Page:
Audience reach is particularly important for publicly-funded news channel France 24.  “France 24 has had one major goal since its creation: conquering new territories and developing programming  in order to  extend  our audiences throughout the world,” says Philippe Rouxel, vice-president, worldwide distribution. Rouxel says the channel’s priorities this year are to gradually increase distribution in Asia and then in America. In terms of editorial, France 24 will also aim to extend its broadcasting in Arabic from 10 to 24 hours daily.

For news channel Al Jazeera, a priority  is to make further inroads into the US, along with Canada, Australia and India for its English-language channel, while buttressing the position of its Arabic channel in the Middle East. For commercial director Phil Lawrie, IPTV platforms afford opportunities for growth, particularly in Asia and the Middle East.

Pay versus free

For UK news channel Sky News, whose core target is UK pay-TV, international distribution is seen as a useful add-on. “From the international point of view, we just want to grow our reach globally,” says Liz Higgins, head of commercial strategy. “We are working hard to achieve that.” She says distribution in Asia and the Middle East are key priorities.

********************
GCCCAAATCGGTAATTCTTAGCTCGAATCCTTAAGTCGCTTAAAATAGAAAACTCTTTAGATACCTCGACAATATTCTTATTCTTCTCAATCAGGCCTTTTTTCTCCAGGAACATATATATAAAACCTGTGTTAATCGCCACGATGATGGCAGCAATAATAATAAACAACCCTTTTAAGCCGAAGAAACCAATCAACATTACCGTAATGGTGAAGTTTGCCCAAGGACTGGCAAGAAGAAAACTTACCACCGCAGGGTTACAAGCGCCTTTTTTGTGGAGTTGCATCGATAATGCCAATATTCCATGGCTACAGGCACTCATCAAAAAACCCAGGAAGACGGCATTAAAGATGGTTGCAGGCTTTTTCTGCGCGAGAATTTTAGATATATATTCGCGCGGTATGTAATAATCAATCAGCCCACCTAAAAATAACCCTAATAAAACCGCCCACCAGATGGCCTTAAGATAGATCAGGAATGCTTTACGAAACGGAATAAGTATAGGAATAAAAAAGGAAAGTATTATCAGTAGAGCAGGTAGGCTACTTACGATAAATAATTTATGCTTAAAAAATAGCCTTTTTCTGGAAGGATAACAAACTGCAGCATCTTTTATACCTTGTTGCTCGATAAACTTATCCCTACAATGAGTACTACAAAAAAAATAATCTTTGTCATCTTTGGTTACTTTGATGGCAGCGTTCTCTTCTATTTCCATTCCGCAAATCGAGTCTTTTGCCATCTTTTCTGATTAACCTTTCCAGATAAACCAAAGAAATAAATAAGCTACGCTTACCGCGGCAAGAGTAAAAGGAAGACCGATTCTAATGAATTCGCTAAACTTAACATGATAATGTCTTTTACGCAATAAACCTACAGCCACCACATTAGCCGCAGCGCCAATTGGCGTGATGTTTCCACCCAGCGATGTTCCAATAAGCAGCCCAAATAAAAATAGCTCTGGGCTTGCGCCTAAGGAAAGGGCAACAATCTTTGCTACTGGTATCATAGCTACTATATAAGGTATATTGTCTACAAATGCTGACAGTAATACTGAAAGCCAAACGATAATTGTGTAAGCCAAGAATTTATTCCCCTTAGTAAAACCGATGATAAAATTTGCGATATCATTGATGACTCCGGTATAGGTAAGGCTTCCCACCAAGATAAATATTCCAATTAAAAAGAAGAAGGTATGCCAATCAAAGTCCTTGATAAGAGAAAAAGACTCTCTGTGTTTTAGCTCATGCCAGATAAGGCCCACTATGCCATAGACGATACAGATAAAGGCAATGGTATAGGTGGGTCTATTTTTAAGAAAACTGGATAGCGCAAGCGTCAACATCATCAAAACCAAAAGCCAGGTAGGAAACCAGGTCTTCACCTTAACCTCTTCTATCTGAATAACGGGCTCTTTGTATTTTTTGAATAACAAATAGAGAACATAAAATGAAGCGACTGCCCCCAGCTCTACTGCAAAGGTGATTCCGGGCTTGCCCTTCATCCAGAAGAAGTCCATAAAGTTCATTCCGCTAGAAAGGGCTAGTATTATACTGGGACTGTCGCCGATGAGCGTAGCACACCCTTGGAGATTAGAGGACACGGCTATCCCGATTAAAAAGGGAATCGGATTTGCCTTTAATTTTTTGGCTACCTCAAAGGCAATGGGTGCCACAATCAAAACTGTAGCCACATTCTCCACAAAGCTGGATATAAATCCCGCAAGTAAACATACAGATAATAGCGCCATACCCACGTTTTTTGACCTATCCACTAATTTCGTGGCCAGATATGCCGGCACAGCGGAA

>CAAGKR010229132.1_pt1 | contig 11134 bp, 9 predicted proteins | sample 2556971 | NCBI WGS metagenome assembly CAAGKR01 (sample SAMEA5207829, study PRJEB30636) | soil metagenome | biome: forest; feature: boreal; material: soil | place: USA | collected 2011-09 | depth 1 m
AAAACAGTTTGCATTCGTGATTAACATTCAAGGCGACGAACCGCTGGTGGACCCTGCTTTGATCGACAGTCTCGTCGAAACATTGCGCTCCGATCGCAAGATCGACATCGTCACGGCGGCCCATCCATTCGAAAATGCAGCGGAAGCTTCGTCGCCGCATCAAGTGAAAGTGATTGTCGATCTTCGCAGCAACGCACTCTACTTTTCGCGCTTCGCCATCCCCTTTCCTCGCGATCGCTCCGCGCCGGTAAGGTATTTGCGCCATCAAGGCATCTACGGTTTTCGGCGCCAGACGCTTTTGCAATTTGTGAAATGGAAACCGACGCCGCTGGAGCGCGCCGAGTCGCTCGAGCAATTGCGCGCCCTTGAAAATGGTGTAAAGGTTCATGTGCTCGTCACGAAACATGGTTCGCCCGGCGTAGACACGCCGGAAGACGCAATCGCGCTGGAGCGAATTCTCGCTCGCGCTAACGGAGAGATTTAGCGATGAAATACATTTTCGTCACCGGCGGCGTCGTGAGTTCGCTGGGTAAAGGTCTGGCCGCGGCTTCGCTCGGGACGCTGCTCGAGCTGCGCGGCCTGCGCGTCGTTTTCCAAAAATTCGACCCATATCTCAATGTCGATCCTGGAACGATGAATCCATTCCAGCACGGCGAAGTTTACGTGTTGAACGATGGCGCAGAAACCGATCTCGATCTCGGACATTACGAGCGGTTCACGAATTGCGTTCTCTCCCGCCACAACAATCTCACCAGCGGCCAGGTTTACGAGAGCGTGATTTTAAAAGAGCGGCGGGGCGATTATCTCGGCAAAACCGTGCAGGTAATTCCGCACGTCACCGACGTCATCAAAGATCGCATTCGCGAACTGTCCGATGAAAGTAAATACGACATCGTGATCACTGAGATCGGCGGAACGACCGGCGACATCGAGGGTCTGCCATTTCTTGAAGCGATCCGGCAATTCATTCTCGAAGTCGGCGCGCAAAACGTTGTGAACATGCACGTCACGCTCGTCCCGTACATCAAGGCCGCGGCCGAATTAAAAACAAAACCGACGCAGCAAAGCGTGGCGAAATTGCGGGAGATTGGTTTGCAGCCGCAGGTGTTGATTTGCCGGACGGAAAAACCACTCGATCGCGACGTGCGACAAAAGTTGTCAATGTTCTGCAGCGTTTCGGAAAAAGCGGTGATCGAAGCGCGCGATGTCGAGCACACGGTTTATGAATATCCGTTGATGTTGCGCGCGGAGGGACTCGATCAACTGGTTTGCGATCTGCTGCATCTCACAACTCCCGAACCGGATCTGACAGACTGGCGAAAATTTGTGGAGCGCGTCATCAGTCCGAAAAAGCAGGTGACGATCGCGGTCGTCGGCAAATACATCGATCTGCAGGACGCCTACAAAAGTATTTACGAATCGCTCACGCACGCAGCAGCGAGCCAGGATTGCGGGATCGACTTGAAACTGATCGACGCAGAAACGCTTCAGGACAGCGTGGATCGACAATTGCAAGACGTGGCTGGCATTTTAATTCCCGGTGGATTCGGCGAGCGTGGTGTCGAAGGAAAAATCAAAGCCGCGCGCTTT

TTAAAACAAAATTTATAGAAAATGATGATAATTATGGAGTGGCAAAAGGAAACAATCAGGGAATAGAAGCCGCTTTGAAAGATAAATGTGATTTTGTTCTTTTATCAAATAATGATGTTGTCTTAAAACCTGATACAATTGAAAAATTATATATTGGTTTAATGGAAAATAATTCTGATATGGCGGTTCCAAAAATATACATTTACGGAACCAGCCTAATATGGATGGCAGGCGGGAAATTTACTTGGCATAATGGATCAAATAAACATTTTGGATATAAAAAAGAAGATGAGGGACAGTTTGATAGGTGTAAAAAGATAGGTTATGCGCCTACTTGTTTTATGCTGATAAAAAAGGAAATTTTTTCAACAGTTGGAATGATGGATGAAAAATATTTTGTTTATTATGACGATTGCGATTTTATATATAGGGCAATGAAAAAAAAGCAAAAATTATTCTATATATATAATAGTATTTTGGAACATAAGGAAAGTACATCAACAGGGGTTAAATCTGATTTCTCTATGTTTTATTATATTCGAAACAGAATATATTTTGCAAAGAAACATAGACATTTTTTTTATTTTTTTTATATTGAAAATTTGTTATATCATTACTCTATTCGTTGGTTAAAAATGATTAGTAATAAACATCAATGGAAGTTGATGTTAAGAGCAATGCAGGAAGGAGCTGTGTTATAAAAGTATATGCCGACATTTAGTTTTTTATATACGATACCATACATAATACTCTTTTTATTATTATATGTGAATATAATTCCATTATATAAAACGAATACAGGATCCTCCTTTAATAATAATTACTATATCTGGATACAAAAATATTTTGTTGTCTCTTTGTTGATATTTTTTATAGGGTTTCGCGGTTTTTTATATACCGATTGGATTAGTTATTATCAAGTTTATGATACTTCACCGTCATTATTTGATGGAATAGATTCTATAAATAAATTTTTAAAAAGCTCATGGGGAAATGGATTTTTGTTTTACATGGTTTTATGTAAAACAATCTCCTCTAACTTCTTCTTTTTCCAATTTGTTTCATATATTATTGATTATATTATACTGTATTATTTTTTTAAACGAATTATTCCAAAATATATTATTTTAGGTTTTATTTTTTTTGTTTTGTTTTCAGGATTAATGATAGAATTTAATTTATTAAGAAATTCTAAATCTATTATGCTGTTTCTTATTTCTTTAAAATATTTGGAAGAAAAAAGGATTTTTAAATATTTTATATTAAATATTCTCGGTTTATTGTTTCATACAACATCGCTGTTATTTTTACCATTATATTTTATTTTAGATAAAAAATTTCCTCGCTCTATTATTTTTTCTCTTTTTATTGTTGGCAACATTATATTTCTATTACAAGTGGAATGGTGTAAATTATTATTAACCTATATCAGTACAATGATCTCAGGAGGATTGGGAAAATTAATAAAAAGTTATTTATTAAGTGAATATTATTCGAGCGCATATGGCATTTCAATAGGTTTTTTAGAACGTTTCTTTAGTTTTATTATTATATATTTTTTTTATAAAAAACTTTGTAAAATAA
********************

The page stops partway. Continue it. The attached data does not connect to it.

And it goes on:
For Higgins, the model for international is simply to make the best of the opportunities available: “That means advertising and carriage fees, and we are looking at mobile opportunities as well.”

“Over time we have been working on making available our full portfolio to as wide an audience as possible.”
Louise Cottrell, Chello Zone

More generally, the impact of the recession plays to pay-TV’s strengths, Eurosport’s Augustin believes. About 75% of Eurosport’s revenues come from multi-year subscription fees that have proved resilient in the downturn.  “While most channel providers are feeling pressure from the economic climate, or might at some point, the general feeling is that those who rely most heavily on pay-TV models for income associated with high quality content are likely to come away ‘ahead of the game’ as compared with those who rely completely on advertising,” says Rouxel. He believes that continued innovation is also important to beating the recession. “We are continuing our development through innovation with the launch of Eurosport 2 in HD, the launch of our catch-up TV service, and acquiring new rights [including Germany’s Bundesliga],” he says.